|BY:||Sheikh Khairul Rahaman|
NATIONAL HEALTH POLICY 2017
(Originally published in ‘The Sentinel’ - http://www.sentinelassam.com/story.php/editorial/0/timely-move-for-affordable-quality-healthcare/2017-08-07/1/305809?sec=editorial&subsec=0&news_name=timely-move-for-affordable-quality-healthcare&dtP=2017-08-07&ppr=1&id=305809#.WiVhcFWWbIV)
By Sheikh Khairul Rahaman
To address the changing scenario, besides current and emerging challenges, in the health sector, the National Health Policy (NHP) 2017 was approved by the Union Cabinet chaired by Prime Minister Narendra Modi on 15th March 2017.
The policy aims to provide affordable and quality healthcare to all. It targets to universalise health coverage to all progressively and it will impact in 50% increase (by 2025) in utilization of public health facility. To achieve this target, the trust of people on public health facility will be increased. The policy intends to ‘inform, clarify, strengthen and prioritize the role of the Government in shaping health systems.’ It is built on the progress made since the last National Health Policy 2002 and current situation and changes in the health sector.
To achieve the overall goal, it will also be linked with other schemes and services – such as providing access to safe water and sanitation to all by 2020 (Swachh Bharat Mission), linking different health programs, making health services gender-sensitive and provide free and with dignity service to the victims of gender based violence.
Global processes are underway to address health challenges and the NHP 2017 has been perfectly timed and aligned with it. The policy recognizes the role of and aligned with international targets, frameworks and agendas. Further, it recognizes the importance of Sustainable Development Goals (SDGs). So, a time bound targets are set to meet the directions set bySDGs. It has set targets to curb the negative indices of health. The New Urban Agenda (Habitat III) agrees on sustainable, inclusive and equitable cities for all. India, including Assam is rapidly urbanizing and will continue in the coming decades. This is high time to manage it to reduce future vulnerabilities.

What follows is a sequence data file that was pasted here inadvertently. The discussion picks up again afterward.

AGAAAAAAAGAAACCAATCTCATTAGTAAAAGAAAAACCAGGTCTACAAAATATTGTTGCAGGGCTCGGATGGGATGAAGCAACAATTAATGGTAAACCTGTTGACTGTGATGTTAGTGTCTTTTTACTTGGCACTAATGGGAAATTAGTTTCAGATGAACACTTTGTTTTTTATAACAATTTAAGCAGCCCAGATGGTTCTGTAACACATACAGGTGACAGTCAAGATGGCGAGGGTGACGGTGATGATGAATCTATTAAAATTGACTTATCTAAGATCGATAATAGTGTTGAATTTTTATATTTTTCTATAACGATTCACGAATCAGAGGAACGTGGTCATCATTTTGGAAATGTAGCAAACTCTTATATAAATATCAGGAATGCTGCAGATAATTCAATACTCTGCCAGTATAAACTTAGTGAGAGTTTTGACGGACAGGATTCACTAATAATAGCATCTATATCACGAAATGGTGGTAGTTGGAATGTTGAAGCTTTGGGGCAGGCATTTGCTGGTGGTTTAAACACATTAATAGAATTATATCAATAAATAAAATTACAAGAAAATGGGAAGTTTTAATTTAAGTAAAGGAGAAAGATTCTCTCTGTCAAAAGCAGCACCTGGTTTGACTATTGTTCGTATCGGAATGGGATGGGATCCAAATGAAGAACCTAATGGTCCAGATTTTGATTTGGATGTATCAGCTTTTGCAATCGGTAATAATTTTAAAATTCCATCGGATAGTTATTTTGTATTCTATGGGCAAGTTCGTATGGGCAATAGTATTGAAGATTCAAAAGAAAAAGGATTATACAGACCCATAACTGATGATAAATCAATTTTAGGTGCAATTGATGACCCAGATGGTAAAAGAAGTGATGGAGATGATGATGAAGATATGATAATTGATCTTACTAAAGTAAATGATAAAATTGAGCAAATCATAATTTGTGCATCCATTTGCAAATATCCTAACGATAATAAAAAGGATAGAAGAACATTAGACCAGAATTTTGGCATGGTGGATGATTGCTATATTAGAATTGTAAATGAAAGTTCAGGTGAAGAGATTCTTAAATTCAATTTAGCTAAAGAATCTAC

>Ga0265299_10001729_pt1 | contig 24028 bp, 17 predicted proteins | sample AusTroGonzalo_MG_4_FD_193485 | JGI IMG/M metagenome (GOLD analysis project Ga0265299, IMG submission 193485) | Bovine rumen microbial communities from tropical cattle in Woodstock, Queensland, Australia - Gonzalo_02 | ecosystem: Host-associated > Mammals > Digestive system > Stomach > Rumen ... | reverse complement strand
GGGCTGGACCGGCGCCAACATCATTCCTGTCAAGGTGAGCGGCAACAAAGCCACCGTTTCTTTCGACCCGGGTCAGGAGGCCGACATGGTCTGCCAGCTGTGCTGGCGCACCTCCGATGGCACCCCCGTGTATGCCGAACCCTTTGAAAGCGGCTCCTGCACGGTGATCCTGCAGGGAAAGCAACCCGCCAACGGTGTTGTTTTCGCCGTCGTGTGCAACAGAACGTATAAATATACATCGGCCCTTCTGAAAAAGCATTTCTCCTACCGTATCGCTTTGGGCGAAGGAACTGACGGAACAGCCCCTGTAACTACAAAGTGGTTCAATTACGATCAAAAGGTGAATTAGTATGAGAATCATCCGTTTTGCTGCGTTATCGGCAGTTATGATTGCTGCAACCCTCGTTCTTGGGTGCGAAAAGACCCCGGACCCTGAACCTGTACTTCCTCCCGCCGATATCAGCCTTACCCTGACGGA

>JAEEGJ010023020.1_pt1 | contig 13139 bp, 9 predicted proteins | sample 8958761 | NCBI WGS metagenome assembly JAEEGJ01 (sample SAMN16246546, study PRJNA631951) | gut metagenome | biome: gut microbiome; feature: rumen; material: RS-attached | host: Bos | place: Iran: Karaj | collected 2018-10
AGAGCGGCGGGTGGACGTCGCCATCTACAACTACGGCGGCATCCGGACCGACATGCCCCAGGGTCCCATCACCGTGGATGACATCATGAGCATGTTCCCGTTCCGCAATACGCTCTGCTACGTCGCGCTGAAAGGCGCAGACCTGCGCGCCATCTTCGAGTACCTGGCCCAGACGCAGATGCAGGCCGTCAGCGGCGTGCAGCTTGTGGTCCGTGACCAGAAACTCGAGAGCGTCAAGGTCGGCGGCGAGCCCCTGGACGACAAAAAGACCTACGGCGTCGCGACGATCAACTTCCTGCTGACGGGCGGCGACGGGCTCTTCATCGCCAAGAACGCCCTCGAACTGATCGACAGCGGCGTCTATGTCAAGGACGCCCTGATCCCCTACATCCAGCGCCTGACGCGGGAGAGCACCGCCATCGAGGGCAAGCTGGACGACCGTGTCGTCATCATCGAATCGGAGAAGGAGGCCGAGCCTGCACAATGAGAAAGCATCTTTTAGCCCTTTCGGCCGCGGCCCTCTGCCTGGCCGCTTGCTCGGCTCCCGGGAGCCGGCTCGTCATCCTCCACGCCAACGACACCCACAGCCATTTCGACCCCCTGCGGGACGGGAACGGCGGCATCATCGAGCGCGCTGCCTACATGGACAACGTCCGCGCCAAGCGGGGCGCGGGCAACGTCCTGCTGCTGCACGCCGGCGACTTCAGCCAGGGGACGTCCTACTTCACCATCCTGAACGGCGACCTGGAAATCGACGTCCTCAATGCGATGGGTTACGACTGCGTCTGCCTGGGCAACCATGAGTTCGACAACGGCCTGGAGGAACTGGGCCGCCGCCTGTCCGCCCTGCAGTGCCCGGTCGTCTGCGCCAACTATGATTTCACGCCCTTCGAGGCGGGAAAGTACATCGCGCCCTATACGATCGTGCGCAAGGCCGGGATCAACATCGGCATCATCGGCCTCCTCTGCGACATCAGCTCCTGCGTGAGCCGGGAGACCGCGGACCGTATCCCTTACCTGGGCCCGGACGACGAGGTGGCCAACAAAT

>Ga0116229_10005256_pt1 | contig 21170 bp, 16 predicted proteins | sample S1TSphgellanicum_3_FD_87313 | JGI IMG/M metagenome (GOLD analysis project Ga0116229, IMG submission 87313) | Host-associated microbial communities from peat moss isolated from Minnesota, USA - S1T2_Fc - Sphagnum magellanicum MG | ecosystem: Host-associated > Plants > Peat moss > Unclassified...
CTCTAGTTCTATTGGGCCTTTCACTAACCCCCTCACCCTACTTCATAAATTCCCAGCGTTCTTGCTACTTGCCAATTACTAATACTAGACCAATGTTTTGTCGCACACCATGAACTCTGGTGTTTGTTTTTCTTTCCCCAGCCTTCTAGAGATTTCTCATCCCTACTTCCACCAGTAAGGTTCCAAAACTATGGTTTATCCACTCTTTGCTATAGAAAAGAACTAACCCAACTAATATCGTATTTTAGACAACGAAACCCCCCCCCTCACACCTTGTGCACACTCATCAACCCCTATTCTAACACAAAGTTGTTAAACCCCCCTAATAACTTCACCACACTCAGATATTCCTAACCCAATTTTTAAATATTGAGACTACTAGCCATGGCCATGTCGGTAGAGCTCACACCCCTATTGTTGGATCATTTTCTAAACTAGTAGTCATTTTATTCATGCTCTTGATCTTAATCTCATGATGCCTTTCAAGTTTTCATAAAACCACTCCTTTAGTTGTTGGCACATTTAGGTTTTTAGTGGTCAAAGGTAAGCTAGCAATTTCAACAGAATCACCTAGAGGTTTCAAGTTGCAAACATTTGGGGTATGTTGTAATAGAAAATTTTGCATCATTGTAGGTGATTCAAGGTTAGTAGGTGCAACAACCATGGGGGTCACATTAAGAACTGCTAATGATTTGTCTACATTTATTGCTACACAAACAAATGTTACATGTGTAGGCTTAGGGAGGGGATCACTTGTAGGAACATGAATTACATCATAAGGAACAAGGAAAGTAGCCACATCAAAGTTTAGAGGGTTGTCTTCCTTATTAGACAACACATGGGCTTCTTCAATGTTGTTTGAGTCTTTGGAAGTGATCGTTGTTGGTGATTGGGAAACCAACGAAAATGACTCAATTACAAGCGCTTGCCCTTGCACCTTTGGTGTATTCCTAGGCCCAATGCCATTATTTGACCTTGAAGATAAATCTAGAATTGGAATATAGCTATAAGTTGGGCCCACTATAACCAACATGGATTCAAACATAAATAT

The policy puts a focus on urban health care. It is also much focused to reach to the most vulnerable population of the city. It has included the priorities of Sendai Framework for Disaster Risk Reduction. Especially, it talks about investments is health care and its infrastructure and build resilient of the health care system that can also work during emergencies (Priority 3 under Sendai Framework for DRR); and put focus on preparedness of systems to be ready to respond in disasters (Priority 4 under Sendai Framework for DRR).